Playing the Great Game with Intelligence: Authority versus the People
TRANSCEND MEMBERS, 4 Nov 2013
The disclosures regarding the nature of invasive government intelligence gathering, suggest the possibly of a new take on the so-called Great Game of centuries past (Frederick P. Hitz, The Great Game: the myth and reality of espionage intelligence in recent public literature, 2004; Malcolm Yapp, The Legend of the Great Game, Proceedings of the British Academy, 2001). Those who made them — ,Julian Assange, Chelsea Manning and Edward Snowden — may in future be acclaimed as the “three wise people ” of the 21st Century. However, ironically, Barack Obama, James Clapper, and Keith Alexander, now run the risk of being framed “otherwise” by the future through their actions against the People.
Any such consideration can be usefully framed by the much-cited remark of Abraham Lincoln:
You may fool all the people some of the time; you can even fool some of the people all the time; but you can’t fool all of the people all the time.
Exposure to the disclosures and the fast footwork displayed by government in variously denying, lying, misleading, acknowledging — now ultimately reframed by “everyone does it” — has considerably sharpened public awareness of the nature of the game played by Authority with the People.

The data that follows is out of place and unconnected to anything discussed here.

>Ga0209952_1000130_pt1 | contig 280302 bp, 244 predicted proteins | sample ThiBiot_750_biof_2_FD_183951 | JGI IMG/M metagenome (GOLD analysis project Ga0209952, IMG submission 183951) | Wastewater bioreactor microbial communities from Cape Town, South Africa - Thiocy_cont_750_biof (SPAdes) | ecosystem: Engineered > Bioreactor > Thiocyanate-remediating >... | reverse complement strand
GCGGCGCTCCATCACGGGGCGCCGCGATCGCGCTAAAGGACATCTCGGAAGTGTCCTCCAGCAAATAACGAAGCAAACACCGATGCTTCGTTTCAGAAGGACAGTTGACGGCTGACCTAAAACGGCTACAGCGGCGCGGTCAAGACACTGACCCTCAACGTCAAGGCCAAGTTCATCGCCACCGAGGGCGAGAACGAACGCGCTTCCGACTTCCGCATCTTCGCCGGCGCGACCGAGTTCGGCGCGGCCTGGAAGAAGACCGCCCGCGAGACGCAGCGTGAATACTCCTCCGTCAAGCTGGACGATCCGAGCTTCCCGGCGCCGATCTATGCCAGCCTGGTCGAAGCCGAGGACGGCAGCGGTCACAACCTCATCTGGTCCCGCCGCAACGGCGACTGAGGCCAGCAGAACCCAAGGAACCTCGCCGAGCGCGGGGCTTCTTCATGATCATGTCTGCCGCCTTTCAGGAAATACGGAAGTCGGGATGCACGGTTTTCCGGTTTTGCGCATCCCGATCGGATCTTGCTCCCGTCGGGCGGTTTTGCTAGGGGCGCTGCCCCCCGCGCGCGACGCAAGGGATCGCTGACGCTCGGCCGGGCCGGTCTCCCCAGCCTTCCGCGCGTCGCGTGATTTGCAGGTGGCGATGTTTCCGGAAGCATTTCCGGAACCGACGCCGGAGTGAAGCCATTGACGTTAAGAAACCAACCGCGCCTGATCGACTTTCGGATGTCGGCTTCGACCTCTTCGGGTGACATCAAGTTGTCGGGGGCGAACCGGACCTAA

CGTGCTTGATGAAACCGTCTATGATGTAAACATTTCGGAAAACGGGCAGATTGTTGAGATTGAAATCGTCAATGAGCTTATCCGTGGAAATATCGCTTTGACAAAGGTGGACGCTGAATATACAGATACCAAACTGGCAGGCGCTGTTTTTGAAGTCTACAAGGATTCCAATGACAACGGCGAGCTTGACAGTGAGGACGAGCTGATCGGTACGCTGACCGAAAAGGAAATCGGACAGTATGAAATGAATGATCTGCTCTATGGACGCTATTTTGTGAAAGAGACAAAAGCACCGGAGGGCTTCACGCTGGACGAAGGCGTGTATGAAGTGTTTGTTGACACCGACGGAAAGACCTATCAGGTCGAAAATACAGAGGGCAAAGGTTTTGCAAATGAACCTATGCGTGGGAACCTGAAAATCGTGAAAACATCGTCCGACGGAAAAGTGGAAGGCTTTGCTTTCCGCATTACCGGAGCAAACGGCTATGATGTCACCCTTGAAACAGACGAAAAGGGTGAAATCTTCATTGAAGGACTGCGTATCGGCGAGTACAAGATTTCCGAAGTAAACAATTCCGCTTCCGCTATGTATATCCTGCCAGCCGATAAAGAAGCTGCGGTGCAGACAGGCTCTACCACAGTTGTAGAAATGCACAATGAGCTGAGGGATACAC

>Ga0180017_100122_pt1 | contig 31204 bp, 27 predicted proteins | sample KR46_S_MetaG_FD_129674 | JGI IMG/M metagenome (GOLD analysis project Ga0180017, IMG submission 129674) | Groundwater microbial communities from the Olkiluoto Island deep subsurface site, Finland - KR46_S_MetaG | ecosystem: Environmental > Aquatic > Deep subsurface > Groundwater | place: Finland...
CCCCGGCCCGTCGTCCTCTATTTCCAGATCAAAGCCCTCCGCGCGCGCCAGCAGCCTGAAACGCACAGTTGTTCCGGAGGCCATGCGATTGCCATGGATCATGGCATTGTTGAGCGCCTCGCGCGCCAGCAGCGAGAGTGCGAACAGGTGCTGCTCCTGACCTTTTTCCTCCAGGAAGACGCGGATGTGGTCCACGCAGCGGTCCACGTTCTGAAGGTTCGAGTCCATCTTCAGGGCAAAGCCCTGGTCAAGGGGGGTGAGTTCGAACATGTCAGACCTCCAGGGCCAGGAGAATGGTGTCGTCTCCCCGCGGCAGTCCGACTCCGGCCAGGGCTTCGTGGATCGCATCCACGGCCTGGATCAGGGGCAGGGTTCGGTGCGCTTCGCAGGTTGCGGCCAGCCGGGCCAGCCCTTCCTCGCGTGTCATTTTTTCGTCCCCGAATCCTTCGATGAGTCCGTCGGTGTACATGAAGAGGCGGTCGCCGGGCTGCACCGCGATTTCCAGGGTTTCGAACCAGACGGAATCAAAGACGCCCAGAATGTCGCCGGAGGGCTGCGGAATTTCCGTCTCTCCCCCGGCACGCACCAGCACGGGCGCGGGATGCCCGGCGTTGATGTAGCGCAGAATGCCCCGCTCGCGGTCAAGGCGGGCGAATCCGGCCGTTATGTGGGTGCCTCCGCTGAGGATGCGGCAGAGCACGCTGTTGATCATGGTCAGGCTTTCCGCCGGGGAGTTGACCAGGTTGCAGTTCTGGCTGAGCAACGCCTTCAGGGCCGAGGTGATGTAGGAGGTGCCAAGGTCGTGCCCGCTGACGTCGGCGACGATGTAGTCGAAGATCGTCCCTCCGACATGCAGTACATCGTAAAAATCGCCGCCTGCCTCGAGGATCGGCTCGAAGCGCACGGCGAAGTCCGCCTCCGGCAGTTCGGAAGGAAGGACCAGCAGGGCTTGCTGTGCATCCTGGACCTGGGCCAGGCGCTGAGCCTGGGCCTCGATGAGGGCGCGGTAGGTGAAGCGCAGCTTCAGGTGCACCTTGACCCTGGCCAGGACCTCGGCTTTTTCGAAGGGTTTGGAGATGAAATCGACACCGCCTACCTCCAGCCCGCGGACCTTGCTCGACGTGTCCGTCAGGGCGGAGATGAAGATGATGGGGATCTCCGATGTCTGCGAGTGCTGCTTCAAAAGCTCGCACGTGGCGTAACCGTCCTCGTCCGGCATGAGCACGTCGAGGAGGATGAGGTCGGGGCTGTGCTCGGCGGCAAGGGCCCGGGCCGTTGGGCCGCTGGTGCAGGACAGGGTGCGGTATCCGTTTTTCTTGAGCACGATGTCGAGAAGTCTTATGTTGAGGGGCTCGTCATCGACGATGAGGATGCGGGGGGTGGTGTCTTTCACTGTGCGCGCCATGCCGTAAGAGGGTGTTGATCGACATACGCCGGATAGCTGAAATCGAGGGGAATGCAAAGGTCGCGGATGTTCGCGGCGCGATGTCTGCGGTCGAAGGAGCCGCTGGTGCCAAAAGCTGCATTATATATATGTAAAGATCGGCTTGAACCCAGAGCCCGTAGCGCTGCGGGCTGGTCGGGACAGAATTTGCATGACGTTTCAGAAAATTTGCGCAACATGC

In these exciting times, the question is how best to learn from the moves apparently possible in the Great Game, as they are rendered comprehensible to collective awareness. This can be seen as a process of rendering conscious that which has been primarily characteristic of the collective unconscious, as variously presented (John Ralston Saul, The Unconscious Civilization, 1999; Carl G. Jung, The Archetypes and the Collective Unconscious, 1996). Authority is providing a unique learning opportunity for the People — much to be welcomed.
There are currently many references to new variants of the Great Game in relation to Central Asia and Afghanistan in particular. A more general perspective of relevance to this argument is offered by the famed originator of the phrase the banality of evil, Hannah Arendt (Le Grand Jeu du Monde, Esprit, 1982), most notably in her consideration of totalitarianism (The Imperialist Character, The Review of Politics, 1950). Commenting on Rudyard’s Kipling’s introduction of the Great Game, and the temptations of the endlessness of the game of imperialism and secrecy, Arendt notes:
Playing the Great Game, a man may feel as though he lives the only life worth his while, because he has been stripped of everything which may still be considered to be accessory. Life itself seems to be left, in a fantastically intensified purity, when man has cut himself off from all ordinary social ties, family, regular occupation, a definite goal, ambitions, and the guarded place in a community to which he belongs by birth. “When every one is dead the Great Game is finished. Not before” … That the game has no ultimate purpose makes it so dangerously similar to life itself. He was tempted only by the basic endlessness of the game and by secrecy as such. And secrecy again seems like a symbol of the basic mysteriousness of life.